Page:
Did not yield to people crossing street ___
Turned into people crossing streets ___
Drove too fast ___
Sped up to make it through traffic lights or drove through red lights ___
Something else? ________________________________
Locations of problems:________________________

4. Was it easy to follow safety rules?

Overall rating 1 2 3 4 5

Could you and your child ...

(Answer Yes or No)
Cross at crosswalks or where you could see and be seen by drivers?
Stop and look left, right, and left again before crossing streets?
Walk on sidewalks, or shoulders (if no sidewalks), facing traffic?
Cross with the light? Locations of problems:____________________________

5. Was your walk pleasant?

Overall rating 1 2 3 4 5

Yes OR Some unpleasant things: ___

Needs more grass, flowers, or trees ___
Scary dogs ___
Suspicious activity ___
Not well lit ___
Dirty, lots of litter or trash ___
Something else?____________________________
Locations of problems:________________________

How does your neighborhood stack up? Add up your ratings and decide.

( ) = total

If you scored:

26 - 30 Celebrate! You have a great neighborhood for walking.
21 - 25 Celebrate a little. Your neighborhood is pretty good.
16 - 20 Okay, but it needs work.
11 - 15 It needs lots of work. You deserve better than that.
5 - 10 Call out the National Guard before you walk. It's a disaster area.

Did You Find Something That Needs to be Changed?

The section below has suggestions for making neighborhoods better places for walking that match up with the problems you identified.

Making Your Community More Walkable

You have collected valuable information about walking in your neighborhood. Listed below are some suggestions for making it easier to walk in your community. Your local traffic engineer may be the key person to contact about many of the things you want to change.

But before you do, learn about ideas other communities are trying. A new concept called traffic calming is transforming neighborhood streets from roads that encourage speeding to places that invite people to walk.

  What you and your child can do IMMEDIATELY What you and your community can do with more time

1. Did you have room to walk safely?

  • Sidewalks or paths started and stopped
  • Sidewalks broken/cracked
  • Sidewalks blocked
  • No sidewalks, paths or shoulder
  • Too much traffic
  • Pick another route for now
  • Tell local transportation engineers or public works department about specific problems, and provide a copy of checklist
  • Speak up at board/development meetings
  • Write or petition the city for walkways
  • Gather neighborhood signatures
  • Make media aware of problem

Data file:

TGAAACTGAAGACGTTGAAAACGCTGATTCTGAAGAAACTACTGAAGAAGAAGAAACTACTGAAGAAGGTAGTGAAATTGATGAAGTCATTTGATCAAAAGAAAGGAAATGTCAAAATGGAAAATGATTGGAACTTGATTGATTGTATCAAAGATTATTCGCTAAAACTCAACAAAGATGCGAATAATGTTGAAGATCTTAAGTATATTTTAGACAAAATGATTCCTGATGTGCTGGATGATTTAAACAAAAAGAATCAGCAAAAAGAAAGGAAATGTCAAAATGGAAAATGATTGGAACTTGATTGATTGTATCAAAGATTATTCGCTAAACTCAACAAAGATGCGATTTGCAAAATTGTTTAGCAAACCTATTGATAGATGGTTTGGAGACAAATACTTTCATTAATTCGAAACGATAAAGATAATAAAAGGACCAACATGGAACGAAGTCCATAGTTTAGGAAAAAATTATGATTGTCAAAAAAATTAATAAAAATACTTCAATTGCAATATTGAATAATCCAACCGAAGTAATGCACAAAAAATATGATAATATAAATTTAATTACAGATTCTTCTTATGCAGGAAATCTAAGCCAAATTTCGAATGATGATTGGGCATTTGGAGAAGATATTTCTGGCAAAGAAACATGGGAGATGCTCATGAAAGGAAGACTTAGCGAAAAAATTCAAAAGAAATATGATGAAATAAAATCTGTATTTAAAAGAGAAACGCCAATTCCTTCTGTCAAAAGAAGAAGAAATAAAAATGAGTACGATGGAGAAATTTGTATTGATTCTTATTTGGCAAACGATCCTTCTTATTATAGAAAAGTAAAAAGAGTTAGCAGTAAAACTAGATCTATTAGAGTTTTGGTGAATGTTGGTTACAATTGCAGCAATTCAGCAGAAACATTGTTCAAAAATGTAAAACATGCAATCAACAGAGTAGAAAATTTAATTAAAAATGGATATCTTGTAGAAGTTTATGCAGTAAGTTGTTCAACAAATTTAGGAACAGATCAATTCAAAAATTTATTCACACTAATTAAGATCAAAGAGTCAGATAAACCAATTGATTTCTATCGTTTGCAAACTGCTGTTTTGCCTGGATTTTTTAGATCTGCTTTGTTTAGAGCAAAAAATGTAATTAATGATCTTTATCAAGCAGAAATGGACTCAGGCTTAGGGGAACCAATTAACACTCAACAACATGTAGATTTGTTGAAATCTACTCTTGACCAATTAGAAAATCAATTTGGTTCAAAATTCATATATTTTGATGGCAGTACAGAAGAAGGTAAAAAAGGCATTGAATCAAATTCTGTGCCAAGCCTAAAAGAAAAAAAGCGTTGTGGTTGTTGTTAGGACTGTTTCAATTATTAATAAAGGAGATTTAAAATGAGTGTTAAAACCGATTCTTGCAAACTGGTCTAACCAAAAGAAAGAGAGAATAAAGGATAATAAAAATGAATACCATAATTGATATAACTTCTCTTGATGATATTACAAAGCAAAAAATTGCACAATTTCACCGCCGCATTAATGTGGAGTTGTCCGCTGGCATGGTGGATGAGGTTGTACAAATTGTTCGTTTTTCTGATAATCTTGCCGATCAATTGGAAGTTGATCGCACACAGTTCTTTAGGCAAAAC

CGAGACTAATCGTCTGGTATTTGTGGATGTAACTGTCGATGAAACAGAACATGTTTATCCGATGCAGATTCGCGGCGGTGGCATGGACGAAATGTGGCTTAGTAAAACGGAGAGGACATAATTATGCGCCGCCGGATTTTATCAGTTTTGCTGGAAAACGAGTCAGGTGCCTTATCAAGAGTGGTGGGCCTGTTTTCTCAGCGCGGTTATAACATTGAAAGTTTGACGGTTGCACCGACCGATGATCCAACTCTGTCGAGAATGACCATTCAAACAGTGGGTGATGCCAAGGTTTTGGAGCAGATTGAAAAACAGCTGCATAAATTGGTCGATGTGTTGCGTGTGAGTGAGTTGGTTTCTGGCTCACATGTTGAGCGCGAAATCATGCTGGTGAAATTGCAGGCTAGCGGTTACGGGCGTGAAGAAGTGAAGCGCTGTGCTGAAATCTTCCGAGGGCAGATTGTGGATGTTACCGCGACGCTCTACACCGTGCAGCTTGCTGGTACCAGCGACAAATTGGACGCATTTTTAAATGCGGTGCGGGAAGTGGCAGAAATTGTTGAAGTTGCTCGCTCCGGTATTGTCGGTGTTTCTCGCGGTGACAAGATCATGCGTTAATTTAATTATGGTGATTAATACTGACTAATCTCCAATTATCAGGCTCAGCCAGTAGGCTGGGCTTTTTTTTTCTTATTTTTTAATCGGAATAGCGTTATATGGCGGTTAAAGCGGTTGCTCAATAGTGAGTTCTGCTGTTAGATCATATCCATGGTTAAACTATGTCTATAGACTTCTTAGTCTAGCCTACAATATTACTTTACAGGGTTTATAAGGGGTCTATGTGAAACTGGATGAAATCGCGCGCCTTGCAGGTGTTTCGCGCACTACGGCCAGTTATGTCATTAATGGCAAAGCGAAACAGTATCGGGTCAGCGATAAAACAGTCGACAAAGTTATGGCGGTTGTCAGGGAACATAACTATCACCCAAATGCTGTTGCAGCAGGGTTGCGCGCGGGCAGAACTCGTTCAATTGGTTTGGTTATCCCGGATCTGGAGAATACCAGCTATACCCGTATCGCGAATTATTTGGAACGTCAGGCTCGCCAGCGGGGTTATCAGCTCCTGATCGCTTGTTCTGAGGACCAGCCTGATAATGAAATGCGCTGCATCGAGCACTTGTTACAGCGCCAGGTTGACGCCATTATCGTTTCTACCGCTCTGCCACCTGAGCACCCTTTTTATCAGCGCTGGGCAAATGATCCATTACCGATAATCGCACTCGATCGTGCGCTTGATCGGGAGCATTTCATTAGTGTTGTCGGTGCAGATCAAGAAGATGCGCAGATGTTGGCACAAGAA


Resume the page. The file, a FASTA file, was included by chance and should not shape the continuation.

2. Was it easy to cross streets?

  • Road too wide
  • Traffic signals made us wait too long or did not give us enough time to cross
  • Crosswalks/traffic signals needed View of traffic blocked by parked cars, trees, or plants
  • Needed curb ramps; ramp needed repair
  • Pick another route for now
  • Share problems and checklist with local transportation engineers or public works department
  • Trim your trees and bushes that block the street, and ask neighbors to do the same
  • Leave nice notes on problem cars, asking owners not to park there
  • Push for crosswalks, signals, or parking changes at city meetings
  • Give report identifying parked cars that are safety hazards to transportation engineer
  • Report illegally parked cars to the police
  • Request that public works department trims trees and plants
  • Make media aware of problem

4. Could you follow safety rules?

  • Cross at crosswalks or where you could see and be seen
  • Stop and look left, right, left before crossing
  • Walk on sidewalks or shoulders facing traffic (if no sidewalks)
  • Cross with the light
  • Educate yourself about safe walking and teach your child
  • Organize parents in your neighborhood to walk children to school
  • Encourage schools to teach pedestrian safety
  • Help schools start Safe Routes to School programs
  • Encourage corporate support for flex schedules so parents can walk children to school

5. Was your walk pleasant?

  • Needs grass, flowers, trees
  • Scary dogs
  • Suspicious activity
  • Not well lit
  • Dirty, littered
  • Pick another route for now
  • Ask neighbors to keep dogs leashed or fenced
  • Report scary dogs to animal control department
  • Report suspicious activity to police
  • Report lighting needs to the city
  • Take a walk with a trash bag
  • Plant trees, flowers, and bushes in your yard
  • Request increased police enforcement
  • Start a crime-watch program in your neighborhood
  • Organize a community cleanup day
  • Sponsor a tree planting day
  • Sponsor a neighborhood beautification day

Safety Links On This Topic

Sources: The safety tips in this section were compiled from the following great internet resources: Centers for Disease Control and Prevention (, National Highway Traffic Safety Administration (, U.S. Consumer Product Safety Commission (